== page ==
A quick list of some favourite features:

Picture in Picture

The PIP options with the TV are pretty good, allowing you to choose a corner of the TV, and size for your PIP. Hook up an HDMI source, and it's easy to choose a channel to watch at the same time. You can also easily switch between audio sources. If you've ever found the build up to an F1 race a little slow, try playing a few games with the F1 build up in one of the corners - it's the most productive, efficient way I've ever tackled time-wasting activities.

The panel itself

Is gorgeous! It's a bit embarrassing to use that word, but it truly is. It's got a glossy, almost glassy finish, that looks absolutely superb. Reflection might seem an issue compared with the matte finish of many LCDs, but when the TV is on (equipped with flexible backlight options) there's no noticeable issue from reflection (but I guess that'll be dependent on your room setup). I'll be honest, and admit that I didn't really understand why people were worried about different panel types (apparently there is an SQ01, an AA and a B panel that can be supplied with the TV, apparently the case with many TVs, and some claimed the SQ01 was better, while others said nobody would notice the difference). One thing I can say is that, having ordered from Amazon, the panel supplied was an SQ01, leading to a snobby feeling I don't quite understand. Perhaps this information will be useful to somebody though.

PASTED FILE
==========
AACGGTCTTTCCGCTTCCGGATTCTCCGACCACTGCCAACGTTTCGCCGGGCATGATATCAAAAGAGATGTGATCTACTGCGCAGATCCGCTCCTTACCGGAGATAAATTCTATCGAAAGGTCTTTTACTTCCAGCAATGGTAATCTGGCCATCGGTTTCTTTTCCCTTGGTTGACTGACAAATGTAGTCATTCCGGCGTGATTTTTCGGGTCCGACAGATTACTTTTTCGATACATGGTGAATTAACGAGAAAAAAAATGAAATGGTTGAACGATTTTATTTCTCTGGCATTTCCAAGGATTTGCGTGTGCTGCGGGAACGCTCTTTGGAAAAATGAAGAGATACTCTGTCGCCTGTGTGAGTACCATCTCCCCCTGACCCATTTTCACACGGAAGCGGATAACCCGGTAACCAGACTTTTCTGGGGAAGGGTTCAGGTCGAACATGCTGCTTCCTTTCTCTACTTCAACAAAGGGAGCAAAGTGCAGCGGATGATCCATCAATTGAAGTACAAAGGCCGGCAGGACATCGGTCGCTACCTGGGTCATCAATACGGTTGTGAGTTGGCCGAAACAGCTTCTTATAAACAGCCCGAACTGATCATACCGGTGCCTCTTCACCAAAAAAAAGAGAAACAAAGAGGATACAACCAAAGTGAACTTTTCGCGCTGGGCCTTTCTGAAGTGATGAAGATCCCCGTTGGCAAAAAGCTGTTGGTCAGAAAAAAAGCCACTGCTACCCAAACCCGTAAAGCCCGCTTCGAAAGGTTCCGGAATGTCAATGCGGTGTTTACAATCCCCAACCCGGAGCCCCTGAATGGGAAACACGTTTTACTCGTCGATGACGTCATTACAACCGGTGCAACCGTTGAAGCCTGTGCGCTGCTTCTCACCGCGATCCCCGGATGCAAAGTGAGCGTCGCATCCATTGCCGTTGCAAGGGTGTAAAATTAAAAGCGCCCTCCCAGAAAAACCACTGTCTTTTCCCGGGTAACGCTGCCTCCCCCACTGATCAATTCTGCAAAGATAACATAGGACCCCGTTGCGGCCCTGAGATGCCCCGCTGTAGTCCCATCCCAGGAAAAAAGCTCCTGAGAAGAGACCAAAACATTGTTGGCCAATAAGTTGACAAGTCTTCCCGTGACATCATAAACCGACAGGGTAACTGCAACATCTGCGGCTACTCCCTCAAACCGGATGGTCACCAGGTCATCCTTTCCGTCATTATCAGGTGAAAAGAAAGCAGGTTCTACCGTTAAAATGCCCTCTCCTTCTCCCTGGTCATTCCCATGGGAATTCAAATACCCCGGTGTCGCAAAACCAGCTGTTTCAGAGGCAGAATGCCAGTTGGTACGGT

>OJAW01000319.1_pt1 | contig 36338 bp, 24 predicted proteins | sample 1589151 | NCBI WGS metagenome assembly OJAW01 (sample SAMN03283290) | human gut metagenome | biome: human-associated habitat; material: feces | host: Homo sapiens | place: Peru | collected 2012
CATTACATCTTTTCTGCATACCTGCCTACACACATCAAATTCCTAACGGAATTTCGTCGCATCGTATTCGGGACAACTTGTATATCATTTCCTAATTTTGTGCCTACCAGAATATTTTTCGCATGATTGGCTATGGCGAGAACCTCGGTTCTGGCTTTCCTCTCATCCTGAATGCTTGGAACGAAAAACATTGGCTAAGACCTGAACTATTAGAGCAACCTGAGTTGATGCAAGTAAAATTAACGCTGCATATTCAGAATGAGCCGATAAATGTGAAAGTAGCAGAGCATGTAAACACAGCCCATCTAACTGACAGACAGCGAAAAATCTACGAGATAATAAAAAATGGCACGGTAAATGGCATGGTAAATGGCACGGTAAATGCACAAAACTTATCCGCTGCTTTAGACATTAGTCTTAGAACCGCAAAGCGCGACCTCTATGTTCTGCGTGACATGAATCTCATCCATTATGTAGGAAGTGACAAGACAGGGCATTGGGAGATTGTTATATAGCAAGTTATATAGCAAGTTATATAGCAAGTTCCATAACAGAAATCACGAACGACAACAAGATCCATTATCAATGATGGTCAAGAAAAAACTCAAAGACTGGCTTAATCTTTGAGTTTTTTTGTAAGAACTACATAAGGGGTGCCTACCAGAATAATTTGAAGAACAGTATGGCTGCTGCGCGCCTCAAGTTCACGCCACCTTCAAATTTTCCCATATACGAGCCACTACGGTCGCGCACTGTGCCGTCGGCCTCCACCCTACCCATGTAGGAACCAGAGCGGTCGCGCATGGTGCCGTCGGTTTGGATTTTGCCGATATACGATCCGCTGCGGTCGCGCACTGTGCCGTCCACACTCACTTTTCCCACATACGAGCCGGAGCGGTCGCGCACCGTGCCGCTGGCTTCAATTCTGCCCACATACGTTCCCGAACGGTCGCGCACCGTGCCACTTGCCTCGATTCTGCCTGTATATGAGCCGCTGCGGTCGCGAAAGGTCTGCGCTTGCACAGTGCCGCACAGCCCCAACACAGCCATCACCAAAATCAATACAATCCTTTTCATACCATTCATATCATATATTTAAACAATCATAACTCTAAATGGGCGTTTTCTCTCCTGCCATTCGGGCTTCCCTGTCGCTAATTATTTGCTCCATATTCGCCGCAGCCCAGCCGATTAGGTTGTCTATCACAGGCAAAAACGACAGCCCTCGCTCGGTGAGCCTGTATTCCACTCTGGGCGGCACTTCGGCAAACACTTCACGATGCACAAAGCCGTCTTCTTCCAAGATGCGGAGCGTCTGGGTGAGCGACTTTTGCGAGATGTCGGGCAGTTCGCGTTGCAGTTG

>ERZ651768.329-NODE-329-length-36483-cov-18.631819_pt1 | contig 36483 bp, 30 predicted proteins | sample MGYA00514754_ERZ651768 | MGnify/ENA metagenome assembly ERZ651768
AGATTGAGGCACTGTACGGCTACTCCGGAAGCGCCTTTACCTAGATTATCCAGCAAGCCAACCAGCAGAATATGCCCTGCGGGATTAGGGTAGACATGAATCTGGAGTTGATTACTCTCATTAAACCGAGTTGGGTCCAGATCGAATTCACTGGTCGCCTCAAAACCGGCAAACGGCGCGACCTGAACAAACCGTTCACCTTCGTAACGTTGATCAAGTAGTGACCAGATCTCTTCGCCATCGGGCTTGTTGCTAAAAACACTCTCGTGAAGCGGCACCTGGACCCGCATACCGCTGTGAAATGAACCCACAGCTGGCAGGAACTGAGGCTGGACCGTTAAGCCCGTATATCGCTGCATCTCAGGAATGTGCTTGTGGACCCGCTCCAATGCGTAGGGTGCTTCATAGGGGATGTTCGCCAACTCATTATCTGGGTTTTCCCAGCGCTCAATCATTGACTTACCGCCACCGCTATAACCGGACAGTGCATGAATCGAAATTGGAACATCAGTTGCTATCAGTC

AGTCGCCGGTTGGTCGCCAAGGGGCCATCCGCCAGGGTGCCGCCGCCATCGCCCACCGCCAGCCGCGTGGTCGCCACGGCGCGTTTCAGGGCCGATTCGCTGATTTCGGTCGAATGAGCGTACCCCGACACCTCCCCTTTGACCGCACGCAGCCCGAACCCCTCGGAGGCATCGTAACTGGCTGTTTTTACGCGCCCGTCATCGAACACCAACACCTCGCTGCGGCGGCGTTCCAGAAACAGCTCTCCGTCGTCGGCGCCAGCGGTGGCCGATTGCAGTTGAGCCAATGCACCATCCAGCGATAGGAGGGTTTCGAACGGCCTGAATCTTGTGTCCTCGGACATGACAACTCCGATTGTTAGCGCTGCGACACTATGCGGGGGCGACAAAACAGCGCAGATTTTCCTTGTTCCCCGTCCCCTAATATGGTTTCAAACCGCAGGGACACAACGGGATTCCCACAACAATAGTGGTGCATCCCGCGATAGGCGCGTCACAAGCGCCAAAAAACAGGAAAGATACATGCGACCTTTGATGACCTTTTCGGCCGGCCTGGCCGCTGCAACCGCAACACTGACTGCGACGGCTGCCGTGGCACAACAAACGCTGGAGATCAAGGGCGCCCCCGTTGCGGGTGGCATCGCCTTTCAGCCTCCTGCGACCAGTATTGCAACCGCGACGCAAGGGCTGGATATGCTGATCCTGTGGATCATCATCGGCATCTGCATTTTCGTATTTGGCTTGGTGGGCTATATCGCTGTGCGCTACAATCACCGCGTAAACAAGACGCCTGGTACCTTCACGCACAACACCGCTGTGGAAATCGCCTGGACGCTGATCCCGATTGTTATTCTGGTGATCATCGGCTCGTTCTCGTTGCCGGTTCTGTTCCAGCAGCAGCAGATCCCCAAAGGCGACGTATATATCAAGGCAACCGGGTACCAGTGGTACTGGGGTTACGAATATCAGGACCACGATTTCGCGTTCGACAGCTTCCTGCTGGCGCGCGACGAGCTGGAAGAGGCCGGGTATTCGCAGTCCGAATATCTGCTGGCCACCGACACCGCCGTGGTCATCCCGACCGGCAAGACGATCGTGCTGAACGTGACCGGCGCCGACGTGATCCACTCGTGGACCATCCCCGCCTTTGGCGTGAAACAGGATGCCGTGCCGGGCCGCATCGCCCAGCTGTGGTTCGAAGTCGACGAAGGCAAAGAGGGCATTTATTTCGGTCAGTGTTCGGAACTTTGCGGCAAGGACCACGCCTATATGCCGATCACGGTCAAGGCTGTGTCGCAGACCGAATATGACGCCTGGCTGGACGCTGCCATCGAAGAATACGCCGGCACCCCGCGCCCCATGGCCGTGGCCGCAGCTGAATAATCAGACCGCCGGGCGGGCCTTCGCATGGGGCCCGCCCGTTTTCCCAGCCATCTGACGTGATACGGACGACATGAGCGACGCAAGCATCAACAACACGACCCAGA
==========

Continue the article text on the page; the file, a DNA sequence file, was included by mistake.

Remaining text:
Text and Guides

My previous LCD had incredibly slow teletext, and a higly-unreliable guide. However, the Samsung loads everything very quickly, and the guide is always complete and easy to access (I particularly like the option to select future programmes that the TV will then automatically switch to at the correct time). One minor point to criticise is that good old fashioned channel hopping can still be fun, and the standard pop-up in the corner (with channel number and name) doesn't display the "what's on now" title. Still, it's a minor thing, and is encouraging me to use the more-efficient guide. I've not had much need for the TV's internet connectivity, and didn't consider a major purchase incentive, however there are some handy options to have. It's worth noting that it's always going to be the hardest bit to guarantee operation, because many routers and be quite picky about what they interact with. Still, there are numerous reviews reporting people's success with a variety of video formats passed to the TV, including mkv, though several windows media types are reportedly not supported (not tested by myself).